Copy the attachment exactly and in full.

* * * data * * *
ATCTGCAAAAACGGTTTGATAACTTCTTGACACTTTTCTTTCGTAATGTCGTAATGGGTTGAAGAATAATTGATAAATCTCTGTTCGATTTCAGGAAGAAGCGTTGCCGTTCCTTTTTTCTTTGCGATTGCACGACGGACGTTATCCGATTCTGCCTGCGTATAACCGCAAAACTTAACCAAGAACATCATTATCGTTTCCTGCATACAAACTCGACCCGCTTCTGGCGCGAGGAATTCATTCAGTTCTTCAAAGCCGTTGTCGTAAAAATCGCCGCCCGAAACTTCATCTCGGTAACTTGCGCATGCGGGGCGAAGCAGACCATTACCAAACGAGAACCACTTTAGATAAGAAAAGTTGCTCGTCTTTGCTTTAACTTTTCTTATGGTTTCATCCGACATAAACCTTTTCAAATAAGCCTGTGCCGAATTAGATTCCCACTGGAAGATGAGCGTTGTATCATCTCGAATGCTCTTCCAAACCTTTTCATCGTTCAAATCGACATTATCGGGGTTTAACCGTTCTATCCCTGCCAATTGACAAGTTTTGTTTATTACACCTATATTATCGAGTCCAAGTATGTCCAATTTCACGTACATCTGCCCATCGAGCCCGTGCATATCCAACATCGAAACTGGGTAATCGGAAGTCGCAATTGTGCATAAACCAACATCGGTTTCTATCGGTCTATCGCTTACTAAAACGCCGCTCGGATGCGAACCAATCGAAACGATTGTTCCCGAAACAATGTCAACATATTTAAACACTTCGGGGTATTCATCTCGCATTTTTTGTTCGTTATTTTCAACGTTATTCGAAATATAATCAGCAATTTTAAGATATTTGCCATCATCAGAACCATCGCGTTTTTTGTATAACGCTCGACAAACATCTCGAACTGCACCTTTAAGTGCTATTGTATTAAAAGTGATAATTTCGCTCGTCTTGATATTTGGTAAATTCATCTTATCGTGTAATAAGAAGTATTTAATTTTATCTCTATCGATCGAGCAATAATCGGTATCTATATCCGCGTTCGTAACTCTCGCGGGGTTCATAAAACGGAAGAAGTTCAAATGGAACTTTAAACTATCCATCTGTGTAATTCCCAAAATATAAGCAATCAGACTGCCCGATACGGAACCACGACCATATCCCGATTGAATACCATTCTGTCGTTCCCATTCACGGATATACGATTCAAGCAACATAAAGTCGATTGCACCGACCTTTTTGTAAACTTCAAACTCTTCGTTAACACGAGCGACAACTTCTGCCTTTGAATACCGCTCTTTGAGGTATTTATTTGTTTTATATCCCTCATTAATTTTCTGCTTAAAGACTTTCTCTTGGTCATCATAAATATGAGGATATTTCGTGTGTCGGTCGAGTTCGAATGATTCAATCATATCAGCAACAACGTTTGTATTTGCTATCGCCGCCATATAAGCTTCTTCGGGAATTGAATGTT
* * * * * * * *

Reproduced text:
ATCTGCAAAAACGGTTTGATAACTTCTTGACACTTTTCTTTCGTAATGTCGTAATGGGTTGAAGAATAATTGATAAATCTCTGTTCGATTTCAGGAAGAAGCGTTGCCGTTCCTTTTTTCTTTGCGATTGCACGACGGACGTTATCCGATTCTGCCTGCGTATAACCGCAAAACTTAACCAAGAACATCATTATCGTTTCCTGCATACAAACTCGACCCGCTTCTGGCGCGAGGAATTCATTCAGTTCTTCAAAGCCGTTGTCGTAAAAATCGCCGCCCGAAACTTCATCTCGGTAACTTGCGCATGCGGGGCGAAGCAGACCATTACCAAACGAGAACCACTTTAGATAAGAAAAGTTGCTCGTCTTTGCTTTAACTTTTCTTATGGTTTCATCCGACATAAACCTTTTCAAATAAGCCTGTGCCGAATTAGATTCCCACTGGAAGATGAGCGTTGTATCATCTCGAATGCTCTTCCAAACCTTTTCATCGTTCAAATCGACATTATCGGGGTTTAACCGTTCTATCCCTGCCAATTGACAAGTTTTGTTTATTACACCTATATTATCGAGTCCAAGTATGTCCAATTTCACGTACATCTGCCCATCGAGCCCGTGCATATCCAACATCGAAACTGGGTAATCGGAAGTCGCAATTGTGCATAAACCAACATCGGTTTCTATCGGTCTATCGCTTACTAAAACGCCGCTCGGATGCGAACCAATCGAAACGATTGTTCCCGAAACAATGTCAACATATTTAAACACTTCGGGGTATTCATCTCGCATTTTTTGTTCGTTATTTTCAACGTTATTCGAAATATAATCAGCAATTTTAAGATATTTGCCATCATCAGAACCATCGCGTTTTTTGTATAACGCTCGACAAACATCTCGAACTGCACCTTTAAGTGCTATTGTATTAAAAGTGATAATTTCGCTCGTCTTGATATTTGGTAAATTCATCTTATCGTGTAATAAGAAGTATTTAATTTTATCTCTATCGATCGAGCAATAATCGGTATCTATATCCGCGTTCGTAACTCTCGCGGGGTTCATAAAACGGAAGAAGTTCAAATGGAACTTTAAACTATCCATCTGTGTAATTCCCAAAATATAAGCAATCAGACTGCCCGATACGGAACCACGACCATATCCCGATTGAATACCATTCTGTCGTTCCCATTCACGGATATACGATTCAAGCAACATAAAGTCGATTGCACCGACCTTTTTGTAAACTTCAAACTCTTCGTTAACACGAGCGACAACTTCTGCCTTTGAATACCGCTCTTTGAGGTATTTATTTGTTTTATATCCCTCATTAATTTTCTGCTTAAAGACTTTCTCTTGGTCATCATAAATATGAGGATATTTCGTGTGTCGGTCGAGTTCGAATGATTCAATCATATCAGCAACAACGTTTGTATTTGCTATCGCCGCCATATAAGCTTCTTCGGGAATTGAATGTT